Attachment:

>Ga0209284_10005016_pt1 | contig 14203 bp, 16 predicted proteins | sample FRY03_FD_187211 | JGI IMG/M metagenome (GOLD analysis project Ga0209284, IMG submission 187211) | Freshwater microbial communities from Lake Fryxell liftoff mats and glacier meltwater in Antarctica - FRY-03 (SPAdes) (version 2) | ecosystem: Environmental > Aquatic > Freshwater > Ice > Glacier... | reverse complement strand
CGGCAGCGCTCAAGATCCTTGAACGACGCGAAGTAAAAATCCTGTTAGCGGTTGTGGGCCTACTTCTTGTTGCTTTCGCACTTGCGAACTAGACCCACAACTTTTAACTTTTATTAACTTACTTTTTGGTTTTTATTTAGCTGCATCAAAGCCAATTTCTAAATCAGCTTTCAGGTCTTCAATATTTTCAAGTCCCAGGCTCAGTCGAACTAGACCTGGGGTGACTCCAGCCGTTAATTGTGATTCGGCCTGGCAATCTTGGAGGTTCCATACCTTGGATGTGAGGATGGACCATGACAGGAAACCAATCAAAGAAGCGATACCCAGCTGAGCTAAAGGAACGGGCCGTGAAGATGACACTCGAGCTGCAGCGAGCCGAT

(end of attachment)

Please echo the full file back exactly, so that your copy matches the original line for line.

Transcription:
>Ga0209284_10005016_pt1 | contig 14203 bp, 16 predicted proteins | sample FRY03_FD_187211 | JGI IMG/M metagenome (GOLD analysis project Ga0209284, IMG submission 187211) | Freshwater microbial communities from Lake Fryxell liftoff mats and glacier meltwater in Antarctica - FRY-03 (SPAdes) (version 2) | ecosystem: Environmental > Aquatic > Freshwater > Ice > Glacier... | reverse complement strand
CGGCAGCGCTCAAGATCCTTGAACGACGCGAAGTAAAAATCCTGTTAGCGGTTGTGGGCCTACTTCTTGTTGCTTTCGCACTTGCGAACTAGACCCACAACTTTTAACTTTTATTAACTTACTTTTTGGTTTTTATTTAGCTGCATCAAAGCCAATTTCTAAATCAGCTTTCAGGTCTTCAATATTTTCAAGTCCCAGGCTCAGTCGAACTAGACCTGGGGTGACTCCAGCCGTTAATTGTGATTCGGCCTGGCAATCTTGGAGGTTCCATACCTTGGATGTGAGGATGGACCATGACAGGAAACCAATCAAAGAAGCGATACCCAGCTGAGCTAAAGGAACGGGCCGTGAAGATGACACTCGAGCTGCAGCGAGCCGAT